My ribs hurt. I am covered in sweat and dirt. I haven’t eaten in days. My legs shake with effort as I stand here, staring at the world. I sit down on the porch, wincing at the impact, and grasp the rough boards for balance. I see the sky again, grey and orange, full of smoke. Alaska is still burning.

The air makes me shiver. It is cold, for all the wildfire smoke. Winter is on its way. I have maybe half the food and water I need to make it through. I have no medicine. My clothes are halfway to rotting even while I wear them.

My stomach gurgles. I can feel its emptiness. I don’t feel hungry anymore, but I need to eat. I have food behind me in the kitchen. I stand up. I walk back to the kitchen, bend down to pick up one of the bottles, and sit down again at the table. I remember the radio, next to the couch, still switched on, still playing. At least I still have the radio.

The kitchen door lists open an inch. A cold breeze chases me back through the living room and into the kitchen again, this time with the radio in hand. I shiver. I don’t know what I will do when winter comes. I won’t be able to keep warm. I doubt I’ll have enough food. Right now the idea of going out to forage sounds exhausting. I open the bottle in front of me and spill the dandelion leaves out on the tabletop. I eat them one by one. I try to ignore the taste.

My stomach gurgles again as I swallow the leaves. For an instant I feel lightheaded. Then my stomach rolls. My fingers stutter across the leaves on the tabletop. I need to slow down. I wish I still had some water.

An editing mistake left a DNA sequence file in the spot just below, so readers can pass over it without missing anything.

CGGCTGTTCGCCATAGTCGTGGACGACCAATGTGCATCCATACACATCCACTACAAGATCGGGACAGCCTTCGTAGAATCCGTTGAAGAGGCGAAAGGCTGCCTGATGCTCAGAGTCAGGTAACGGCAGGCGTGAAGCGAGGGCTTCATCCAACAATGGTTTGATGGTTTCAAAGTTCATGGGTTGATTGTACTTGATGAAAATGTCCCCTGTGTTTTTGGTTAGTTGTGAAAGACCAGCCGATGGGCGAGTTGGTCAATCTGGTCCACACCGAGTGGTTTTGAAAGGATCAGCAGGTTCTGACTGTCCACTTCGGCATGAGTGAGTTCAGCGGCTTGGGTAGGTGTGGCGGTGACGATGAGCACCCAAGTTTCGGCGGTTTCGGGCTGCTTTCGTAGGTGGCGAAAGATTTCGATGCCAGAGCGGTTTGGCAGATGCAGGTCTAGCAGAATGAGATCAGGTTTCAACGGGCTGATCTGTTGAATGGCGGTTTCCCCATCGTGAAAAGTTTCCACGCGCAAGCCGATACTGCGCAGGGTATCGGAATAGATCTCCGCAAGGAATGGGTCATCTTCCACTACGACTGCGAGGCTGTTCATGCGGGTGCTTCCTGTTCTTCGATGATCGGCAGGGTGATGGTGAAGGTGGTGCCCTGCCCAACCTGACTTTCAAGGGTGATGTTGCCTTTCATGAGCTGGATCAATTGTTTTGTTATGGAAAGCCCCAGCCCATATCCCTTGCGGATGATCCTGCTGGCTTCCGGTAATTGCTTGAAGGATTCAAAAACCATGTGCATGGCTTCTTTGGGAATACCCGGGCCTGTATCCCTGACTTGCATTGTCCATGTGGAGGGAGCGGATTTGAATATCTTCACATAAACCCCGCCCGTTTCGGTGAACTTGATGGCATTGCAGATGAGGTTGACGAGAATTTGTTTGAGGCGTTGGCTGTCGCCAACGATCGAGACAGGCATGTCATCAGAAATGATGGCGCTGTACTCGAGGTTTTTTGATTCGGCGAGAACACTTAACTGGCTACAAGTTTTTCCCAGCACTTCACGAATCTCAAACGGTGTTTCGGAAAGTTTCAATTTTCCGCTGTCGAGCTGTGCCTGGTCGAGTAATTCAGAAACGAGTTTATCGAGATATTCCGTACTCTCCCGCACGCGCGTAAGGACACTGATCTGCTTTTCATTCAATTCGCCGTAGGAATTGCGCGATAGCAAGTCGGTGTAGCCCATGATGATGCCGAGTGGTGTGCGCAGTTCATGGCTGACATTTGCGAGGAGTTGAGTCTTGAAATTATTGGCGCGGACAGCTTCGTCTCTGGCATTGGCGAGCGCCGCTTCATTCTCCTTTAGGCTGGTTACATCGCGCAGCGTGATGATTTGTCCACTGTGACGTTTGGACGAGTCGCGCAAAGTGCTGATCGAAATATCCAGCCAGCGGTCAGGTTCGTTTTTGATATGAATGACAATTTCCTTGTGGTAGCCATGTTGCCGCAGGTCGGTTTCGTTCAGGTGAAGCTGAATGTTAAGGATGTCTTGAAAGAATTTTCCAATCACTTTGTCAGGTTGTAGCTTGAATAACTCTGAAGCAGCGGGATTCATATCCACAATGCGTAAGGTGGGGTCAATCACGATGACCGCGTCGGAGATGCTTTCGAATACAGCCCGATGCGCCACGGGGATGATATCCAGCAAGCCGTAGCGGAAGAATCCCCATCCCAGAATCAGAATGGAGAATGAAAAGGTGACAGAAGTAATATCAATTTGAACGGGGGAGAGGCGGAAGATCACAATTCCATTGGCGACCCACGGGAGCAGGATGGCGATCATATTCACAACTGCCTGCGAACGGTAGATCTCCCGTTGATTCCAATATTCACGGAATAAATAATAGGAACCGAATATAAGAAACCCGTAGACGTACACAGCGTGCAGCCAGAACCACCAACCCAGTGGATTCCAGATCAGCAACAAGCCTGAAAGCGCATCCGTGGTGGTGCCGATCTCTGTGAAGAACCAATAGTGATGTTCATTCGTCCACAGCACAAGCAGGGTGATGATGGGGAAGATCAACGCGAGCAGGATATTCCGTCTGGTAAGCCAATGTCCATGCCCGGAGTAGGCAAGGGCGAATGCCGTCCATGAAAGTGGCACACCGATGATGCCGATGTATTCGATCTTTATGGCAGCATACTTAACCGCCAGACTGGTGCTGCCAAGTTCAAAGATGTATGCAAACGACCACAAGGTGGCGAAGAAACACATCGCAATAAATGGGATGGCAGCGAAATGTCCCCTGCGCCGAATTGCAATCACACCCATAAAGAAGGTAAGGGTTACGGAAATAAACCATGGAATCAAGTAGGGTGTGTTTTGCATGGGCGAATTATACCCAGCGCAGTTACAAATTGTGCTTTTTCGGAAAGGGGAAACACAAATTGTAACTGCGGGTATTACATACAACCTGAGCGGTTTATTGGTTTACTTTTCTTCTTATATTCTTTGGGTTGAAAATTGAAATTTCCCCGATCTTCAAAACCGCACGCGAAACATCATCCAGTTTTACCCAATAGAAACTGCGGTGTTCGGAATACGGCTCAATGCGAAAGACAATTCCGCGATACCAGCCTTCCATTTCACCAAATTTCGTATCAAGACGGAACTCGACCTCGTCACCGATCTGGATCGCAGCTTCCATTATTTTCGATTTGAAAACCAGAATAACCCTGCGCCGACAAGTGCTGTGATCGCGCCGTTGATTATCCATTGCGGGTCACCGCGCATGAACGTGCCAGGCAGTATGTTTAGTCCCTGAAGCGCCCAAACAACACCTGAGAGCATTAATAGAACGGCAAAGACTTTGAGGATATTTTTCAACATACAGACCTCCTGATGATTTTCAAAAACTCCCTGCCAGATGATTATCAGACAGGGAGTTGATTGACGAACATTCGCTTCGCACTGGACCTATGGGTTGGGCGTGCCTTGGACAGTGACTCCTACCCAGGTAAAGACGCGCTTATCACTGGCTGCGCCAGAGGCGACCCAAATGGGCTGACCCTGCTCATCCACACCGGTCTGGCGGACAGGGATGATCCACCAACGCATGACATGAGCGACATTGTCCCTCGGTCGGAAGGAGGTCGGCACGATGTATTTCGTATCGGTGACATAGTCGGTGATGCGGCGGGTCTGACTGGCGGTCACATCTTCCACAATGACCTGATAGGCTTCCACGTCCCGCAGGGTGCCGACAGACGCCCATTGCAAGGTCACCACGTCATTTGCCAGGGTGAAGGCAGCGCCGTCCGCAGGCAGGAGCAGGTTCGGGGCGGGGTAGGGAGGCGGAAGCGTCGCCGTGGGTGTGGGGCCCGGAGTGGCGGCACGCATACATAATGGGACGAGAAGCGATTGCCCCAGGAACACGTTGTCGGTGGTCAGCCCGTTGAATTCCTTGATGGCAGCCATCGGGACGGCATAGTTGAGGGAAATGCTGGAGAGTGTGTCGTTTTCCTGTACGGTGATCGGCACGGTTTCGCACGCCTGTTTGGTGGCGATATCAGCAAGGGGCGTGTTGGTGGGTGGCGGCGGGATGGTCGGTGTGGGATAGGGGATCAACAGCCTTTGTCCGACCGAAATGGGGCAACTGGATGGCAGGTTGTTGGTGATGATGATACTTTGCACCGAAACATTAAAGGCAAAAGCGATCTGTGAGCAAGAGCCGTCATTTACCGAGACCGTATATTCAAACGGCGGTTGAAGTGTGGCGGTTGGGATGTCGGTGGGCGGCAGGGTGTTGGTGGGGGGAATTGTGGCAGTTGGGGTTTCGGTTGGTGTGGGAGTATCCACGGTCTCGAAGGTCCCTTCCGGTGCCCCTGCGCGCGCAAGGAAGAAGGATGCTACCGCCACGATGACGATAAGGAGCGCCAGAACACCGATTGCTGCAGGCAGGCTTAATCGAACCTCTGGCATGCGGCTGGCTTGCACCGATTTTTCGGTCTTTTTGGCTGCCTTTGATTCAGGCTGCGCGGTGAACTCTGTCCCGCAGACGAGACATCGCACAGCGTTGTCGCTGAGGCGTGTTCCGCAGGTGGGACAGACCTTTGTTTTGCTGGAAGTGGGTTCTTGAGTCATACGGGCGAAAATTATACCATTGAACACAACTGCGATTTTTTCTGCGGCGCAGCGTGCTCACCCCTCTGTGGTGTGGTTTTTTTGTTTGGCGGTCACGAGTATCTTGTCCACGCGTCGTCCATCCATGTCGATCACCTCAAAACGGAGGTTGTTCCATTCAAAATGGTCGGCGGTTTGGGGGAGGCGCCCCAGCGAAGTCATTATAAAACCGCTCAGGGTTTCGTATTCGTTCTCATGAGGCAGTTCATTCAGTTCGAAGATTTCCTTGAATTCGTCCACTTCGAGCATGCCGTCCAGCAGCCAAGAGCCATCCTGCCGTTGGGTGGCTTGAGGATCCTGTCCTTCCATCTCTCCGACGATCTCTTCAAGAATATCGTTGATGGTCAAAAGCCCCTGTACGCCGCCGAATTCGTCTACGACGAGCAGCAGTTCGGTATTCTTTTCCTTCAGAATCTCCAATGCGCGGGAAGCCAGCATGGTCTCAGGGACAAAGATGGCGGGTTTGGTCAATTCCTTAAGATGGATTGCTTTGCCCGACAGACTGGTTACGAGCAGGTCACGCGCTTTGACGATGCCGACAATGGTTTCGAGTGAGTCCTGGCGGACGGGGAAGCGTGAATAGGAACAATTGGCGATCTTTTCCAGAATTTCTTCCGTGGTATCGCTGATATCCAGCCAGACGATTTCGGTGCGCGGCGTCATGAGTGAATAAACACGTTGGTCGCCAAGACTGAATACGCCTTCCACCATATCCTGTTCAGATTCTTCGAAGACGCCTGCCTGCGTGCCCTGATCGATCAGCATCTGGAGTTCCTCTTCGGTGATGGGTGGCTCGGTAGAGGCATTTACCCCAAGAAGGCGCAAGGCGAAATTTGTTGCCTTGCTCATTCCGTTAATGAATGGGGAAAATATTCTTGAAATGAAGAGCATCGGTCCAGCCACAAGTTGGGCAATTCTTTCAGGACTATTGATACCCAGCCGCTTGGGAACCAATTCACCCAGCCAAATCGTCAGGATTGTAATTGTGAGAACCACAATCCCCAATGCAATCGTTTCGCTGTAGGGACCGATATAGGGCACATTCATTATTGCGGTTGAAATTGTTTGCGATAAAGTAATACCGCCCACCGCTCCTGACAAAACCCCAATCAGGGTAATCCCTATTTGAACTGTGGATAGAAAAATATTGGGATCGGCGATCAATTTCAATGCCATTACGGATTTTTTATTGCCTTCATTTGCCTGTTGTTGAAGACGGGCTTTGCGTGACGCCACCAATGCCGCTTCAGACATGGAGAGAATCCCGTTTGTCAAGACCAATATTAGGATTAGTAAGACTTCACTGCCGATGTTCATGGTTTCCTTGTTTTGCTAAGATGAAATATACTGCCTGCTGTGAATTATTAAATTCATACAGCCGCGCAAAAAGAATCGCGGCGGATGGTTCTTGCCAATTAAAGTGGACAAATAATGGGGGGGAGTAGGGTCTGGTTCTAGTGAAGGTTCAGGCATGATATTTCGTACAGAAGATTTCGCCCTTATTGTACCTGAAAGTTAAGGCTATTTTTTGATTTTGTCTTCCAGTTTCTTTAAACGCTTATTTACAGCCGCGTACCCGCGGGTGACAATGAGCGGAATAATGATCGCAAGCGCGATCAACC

It doesn’t feel good to eat. It doesn’t feel like I imagined it would, sitting on the floor and starving. But it helps. I know it will help. My rib will finish healing and I will go back outside. Maybe I’ll forage again. I don’t have anything better to do in the last days of summer.

The radio plays on. I twist the volume dial as high as it will go. I don’t know when the batteries will run out, when the radio will finally die. It works right now. I eat a few more leaves. I listen.

“I have some patterns that I use, mostly stuff I came up with myself—I guess a pattern’s not gonna be very helpful if someone’s listening on the radio.”

“How would you describe a knitting pattern verbally?”

“Well, I guess it’s like—it’s a list of directions, basically. It tells you how many stitches to knit, how many to purl, and then how many times you should do that. Basically.”

“You could describe them over the radio. I bet someone would write them down. That could be, like, a segment. Rebecca’s knitting corner.”

“I don’t know. I guess.”

“It would be cool! We should try it. Get some of your patterns out there, I bet people would appreciate it.”

“Sure. Okay. Maybe next week.”

“Next week. We’ll do it.”

“Any final thoughts on soap?”

“I think it’s gross and I don’t like it.”


“I’m being serious! It smells bad and I don’t want to touch it. That’s like the opposite of what soap is supposed to do. Ergo, it’s bad.”

“You’re such a baby.”

“But you love me.”

“Yeah, you’re my best friend.”

“Thank you.”

“We should wrap up. I want to check the perimeter again before it gets dark.”

“I can’t believe it’s getting dark already.”

“Stay safe out there, everybody.”

“And as always: go in peace, my children. In the name of rate, review, and subscribe. Amen.”

“Okay. I’m cutting you off.”

“We’ll be here tomorrow, same time! 88.1, The Wasteland Review with Quinton and Bec. Even if it is the end of the world.”

© 2020 Aurelia Gonzalez